Evoy, R. Syron, L. Case, S. Lucas, D.

      3. PURPOSE: Suicide is the second leading cause of death for adolescents in the United States; however, suicide is preventable and a better understanding of circumstances that contribute to death can inform prevention efforts. While the association between adolescent suicide and mental health is well established, multiple circumstances contribute to suicide risk. This study examines characteristics of adolescents who died by suicide and differences in circumstances between those with and without known mental health conditions at the time of death. METHODS: Logistic regression models were used to estimate adjusted odds ratios and 95% confidence intervals of circumstances contributing to suicide between decedents with and without known mental health conditions using data from the 2013 to 2018 National Violent Death Reporting System (analyzed in 2021). RESULTS: Decedents with a known mental health condition were 1.2-1.8 times more likely to experience problematic alcohol misuse, substance misuse, family and other nonintimate relationship problems, and school problems; however, there were no significant differences between those with and without a known mental health condition for the preceding circumstances of arguments or conflicts, criminal or legal problems, or any crisis occurring within the two weeks prior to death. DISCUSSION: A comprehensive suicide prevention approach can address not only mental health conditions as a risk factor but also life stressors and other crises experienced among adolescents without known mental health conditions.

        Rice, K. Brown, M. Nataraj, N. Xu, L.

    • Laboratory Sciences
      1. Temporal dynamics of the chicken mycobiome
        Davies CP, Summers KL, Arfken AM, Darwish N, Chaudhari A, Frey JF, Schreier L, Proszkowiec-Weglarz M.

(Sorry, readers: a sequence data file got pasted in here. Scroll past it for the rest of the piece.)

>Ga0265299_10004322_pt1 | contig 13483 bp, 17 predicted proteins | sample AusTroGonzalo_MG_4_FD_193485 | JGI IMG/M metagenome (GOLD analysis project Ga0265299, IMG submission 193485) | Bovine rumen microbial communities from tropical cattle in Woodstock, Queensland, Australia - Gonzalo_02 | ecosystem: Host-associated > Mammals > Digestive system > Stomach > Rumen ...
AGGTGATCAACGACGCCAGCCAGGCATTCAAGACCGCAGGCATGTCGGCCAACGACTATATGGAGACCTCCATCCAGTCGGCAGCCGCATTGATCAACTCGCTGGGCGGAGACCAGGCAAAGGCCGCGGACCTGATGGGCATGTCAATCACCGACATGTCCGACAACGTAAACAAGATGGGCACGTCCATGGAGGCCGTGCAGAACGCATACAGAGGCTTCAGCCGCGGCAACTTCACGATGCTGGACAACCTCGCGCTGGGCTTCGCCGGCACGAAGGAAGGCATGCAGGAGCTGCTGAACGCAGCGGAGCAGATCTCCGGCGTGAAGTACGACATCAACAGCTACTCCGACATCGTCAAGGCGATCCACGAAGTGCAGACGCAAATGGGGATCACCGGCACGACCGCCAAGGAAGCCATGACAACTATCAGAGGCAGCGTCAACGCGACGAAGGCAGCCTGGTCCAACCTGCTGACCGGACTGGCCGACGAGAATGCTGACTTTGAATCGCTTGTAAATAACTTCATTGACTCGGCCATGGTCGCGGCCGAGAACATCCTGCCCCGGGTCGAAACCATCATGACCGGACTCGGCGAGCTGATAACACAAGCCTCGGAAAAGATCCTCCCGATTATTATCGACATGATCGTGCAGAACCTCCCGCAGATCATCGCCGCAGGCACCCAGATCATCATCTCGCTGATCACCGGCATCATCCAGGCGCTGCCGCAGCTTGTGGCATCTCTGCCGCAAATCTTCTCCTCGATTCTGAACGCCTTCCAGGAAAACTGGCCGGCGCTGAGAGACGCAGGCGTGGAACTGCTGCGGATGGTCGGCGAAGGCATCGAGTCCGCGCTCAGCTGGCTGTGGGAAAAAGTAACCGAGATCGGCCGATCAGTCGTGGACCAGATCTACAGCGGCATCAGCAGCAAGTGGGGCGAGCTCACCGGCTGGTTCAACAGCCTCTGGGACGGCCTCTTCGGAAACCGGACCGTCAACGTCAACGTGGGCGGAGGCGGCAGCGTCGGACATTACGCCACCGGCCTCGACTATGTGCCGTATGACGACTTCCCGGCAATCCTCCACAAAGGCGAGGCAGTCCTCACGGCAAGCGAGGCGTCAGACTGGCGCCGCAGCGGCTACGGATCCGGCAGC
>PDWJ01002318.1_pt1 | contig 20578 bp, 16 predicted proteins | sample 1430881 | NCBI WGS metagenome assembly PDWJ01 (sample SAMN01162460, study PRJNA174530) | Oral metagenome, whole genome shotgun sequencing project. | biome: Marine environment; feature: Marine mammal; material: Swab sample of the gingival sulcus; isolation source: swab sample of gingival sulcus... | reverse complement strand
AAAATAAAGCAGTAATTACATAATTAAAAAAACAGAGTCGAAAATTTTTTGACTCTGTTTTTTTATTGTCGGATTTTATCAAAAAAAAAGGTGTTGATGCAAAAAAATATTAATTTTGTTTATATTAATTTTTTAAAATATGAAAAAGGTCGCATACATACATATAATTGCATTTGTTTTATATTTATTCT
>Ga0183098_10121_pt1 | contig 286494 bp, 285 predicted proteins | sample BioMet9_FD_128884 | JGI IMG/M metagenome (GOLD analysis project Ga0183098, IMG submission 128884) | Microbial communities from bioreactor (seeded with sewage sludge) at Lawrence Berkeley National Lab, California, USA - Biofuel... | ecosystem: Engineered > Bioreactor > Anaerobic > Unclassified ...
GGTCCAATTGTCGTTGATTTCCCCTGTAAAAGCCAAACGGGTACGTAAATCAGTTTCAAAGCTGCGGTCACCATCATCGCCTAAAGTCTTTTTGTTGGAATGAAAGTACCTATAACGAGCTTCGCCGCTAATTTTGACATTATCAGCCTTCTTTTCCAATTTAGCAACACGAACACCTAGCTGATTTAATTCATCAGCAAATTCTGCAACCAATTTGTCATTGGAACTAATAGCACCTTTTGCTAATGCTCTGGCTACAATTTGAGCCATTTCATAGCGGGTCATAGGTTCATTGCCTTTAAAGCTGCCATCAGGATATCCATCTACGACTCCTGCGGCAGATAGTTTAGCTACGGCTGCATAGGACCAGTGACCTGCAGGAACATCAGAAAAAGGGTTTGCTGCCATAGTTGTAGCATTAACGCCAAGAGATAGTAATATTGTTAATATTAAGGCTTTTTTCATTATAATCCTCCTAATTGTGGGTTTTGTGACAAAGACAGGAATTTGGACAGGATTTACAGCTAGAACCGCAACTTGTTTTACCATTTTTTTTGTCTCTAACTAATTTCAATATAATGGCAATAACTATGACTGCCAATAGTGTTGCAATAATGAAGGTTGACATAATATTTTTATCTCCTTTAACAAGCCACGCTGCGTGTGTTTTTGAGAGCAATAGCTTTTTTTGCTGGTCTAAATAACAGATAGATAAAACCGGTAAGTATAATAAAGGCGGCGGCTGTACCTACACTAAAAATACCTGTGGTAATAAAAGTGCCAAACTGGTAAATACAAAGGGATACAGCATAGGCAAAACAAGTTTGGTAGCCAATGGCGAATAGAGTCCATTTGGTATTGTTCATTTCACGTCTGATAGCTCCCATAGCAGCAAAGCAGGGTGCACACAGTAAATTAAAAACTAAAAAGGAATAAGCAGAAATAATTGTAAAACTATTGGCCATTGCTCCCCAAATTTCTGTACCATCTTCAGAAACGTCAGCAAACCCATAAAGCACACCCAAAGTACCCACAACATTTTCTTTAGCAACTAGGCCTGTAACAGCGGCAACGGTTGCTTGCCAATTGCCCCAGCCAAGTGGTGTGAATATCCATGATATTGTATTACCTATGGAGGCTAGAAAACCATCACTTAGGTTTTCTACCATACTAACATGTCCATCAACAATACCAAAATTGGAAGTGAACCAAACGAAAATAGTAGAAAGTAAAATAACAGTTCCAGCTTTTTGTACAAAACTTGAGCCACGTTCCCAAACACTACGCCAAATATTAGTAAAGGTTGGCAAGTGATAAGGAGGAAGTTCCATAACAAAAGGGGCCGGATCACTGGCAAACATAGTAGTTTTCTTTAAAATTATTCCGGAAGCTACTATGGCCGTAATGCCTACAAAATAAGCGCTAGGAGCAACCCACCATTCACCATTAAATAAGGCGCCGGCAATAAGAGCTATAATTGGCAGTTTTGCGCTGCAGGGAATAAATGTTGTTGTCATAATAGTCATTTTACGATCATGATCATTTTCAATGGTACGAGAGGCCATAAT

Front Physiol. 2022 01/24/2023;13:1057810.
        The microbiome is an integral part of chicken health and can affect immunity, nutrient utilization, and performance. The role of bacterial microbiota members in host health is relatively well established, but less attention has been paid to fungal members of the gastrointestinal tract (GIT) community. However, human studies indicate that fungi play a critical role in health. Here, we described fungal communities, or mycobiomes, in both the lumen and mucosa of the chicken ileum and cecum from hatch through 14 days of age. We also assessed the effects of delayed access to feed immediately post-hatch (PH) on mycobiome composition, as PH feed delay is commonly associated with poor health performance. Chicken mycobiomes in each of the populations were distinct and changed over time. All mycobiomes were dominated by Gibberella, but Aspergillus, Cladosporium, Sarocladium, Meyerozyma, and Penicillium were also abundant. Relative abundances of some taxa differed significantly over time. In the cecal and ileal lumens, Penicillium was present in extremely low quantities or absent during days one and two and then increased over time. Meyerozyma and Wickerhamomyces also increased over time in luminal sites. In contrast, several highly abundant unclassified fungi decreased after days one and two, highlighting the need for improved understanding of fungal gut biology. Mycobiomes from chicks fed during the first 2 days PH versus those not fed during the first 2 days did not significantly differ, except during days one and two. Similarities observed among mycobiomes of fed and unfed chicks at later timepoints suggest that delays in PH feeding do not have long lasting effects on mycobiome composition. Together, these results provide a foundation for future mycobiome studies, and suggest that negative health and production impacts of delayed feeding are not likely related to the development of fungal populations in the GIT.